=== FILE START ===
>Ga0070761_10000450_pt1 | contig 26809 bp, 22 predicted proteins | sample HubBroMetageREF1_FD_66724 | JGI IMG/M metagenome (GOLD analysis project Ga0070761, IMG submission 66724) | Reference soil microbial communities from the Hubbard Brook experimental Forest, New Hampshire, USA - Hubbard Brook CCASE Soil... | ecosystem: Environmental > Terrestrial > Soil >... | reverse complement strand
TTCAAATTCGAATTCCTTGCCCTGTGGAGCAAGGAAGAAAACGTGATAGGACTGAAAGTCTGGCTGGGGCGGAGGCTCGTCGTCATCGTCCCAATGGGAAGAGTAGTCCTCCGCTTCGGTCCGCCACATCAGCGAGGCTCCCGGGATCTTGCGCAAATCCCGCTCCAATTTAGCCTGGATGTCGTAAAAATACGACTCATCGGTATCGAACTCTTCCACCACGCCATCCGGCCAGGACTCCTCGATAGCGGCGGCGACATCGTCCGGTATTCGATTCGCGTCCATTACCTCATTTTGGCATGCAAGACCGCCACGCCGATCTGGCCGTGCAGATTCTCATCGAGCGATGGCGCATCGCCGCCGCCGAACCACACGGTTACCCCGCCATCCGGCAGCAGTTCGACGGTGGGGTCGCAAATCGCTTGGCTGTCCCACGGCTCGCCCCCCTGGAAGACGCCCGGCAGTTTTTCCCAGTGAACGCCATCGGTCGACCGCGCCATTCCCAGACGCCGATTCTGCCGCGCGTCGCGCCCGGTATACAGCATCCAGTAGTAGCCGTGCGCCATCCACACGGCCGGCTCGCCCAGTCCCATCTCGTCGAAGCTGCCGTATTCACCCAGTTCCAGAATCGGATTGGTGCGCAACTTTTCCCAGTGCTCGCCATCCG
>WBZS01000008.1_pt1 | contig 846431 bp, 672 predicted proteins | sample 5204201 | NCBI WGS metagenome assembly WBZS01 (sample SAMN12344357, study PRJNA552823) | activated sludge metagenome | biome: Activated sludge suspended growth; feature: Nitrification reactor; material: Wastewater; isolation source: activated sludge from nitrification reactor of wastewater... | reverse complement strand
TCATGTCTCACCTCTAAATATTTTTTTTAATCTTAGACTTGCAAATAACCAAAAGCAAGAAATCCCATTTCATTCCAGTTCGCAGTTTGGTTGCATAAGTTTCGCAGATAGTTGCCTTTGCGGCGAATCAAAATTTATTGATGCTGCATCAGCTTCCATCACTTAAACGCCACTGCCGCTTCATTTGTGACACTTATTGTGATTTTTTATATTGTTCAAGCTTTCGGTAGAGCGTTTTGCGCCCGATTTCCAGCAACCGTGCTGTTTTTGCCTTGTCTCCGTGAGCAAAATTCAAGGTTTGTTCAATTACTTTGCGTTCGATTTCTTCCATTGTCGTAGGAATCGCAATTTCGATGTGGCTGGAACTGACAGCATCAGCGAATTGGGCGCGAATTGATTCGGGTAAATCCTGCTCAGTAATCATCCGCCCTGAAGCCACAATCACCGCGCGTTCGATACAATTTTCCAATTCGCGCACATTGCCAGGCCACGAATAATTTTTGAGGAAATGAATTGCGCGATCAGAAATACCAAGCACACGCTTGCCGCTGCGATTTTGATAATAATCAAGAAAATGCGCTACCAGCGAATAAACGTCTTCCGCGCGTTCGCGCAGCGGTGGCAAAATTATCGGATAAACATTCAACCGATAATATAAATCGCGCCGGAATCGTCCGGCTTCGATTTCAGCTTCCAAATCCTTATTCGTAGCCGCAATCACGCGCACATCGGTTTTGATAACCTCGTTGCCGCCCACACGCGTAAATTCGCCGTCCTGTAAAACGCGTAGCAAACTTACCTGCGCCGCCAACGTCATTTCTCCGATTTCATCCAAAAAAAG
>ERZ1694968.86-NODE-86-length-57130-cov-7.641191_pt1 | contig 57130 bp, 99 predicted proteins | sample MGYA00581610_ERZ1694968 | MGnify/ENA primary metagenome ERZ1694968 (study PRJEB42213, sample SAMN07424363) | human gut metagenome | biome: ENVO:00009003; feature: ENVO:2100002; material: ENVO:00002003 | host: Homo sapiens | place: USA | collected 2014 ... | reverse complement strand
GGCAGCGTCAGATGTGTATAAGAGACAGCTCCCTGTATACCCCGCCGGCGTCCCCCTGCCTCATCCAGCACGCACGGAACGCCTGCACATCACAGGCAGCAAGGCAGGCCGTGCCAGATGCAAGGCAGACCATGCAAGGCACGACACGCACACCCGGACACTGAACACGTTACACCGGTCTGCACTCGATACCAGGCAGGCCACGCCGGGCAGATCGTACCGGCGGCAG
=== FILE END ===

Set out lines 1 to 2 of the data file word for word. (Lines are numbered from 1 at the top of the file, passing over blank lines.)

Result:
>Ga0070761_10000450_pt1 | contig 26809 bp, 22 predicted proteins | sample HubBroMetageREF1_FD_66724 | JGI IMG/M metagenome (GOLD analysis project Ga0070761, IMG submission 66724) | Reference soil microbial communities from the Hubbard Brook experimental Forest, New Hampshire, USA - Hubbard Brook CCASE Soil... | ecosystem: Environmental > Terrestrial > Soil >... | reverse complement strand
TTCAAATTCGAATTCCTTGCCCTGTGGAGCAAGGAAGAAAACGTGATAGGACTGAAAGTCTGGCTGGGGCGGAGGCTCGTCGTCATCGTCCCAATGGGAAGAGTAGTCCTCCGCTTCGGTCCGCCACATCAGCGAGGCTCCCGGGATCTTGCGCAAATCCCGCTCCAATTTAGCCTGGATGTCGTAAAAATACGACTCATCGGTATCGAACTCTTCCACCACGCCATCCGGCCAGGACTCCTCGATAGCGGCGGCGACATCGTCCGGTATTCGATTCGCGTCCATTACCTCATTTTGGCATGCAAGACCGCCACGCCGATCTGGCCGTGCAGATTCTCATCGAGCGATGGCGCATCGCCGCCGCCGAACCACACGGTTACCCCGCCATCCGGCAGCAGTTCGACGGTGGGGTCGCAAATCGCTTGGCTGTCCCACGGCTCGCCCCCCTGGAAGACGCCCGGCAGTTTTTCCCAGTGAACGCCATCGGTCGACCGCGCCATTCCCAGACGCCGATTCTGCCGCGCGTCGCGCCCGGTATACAGCATCCAGTAGTAGCCGTGCGCCATCCACACGGCCGGCTCGCCCAGTCCCATCTCGTCGAAGCTGCCGTATTCACCCAGTTCCAGAATCGGATTGGTGCGCAACTTTTCCCAGTGCTCGCCATCCG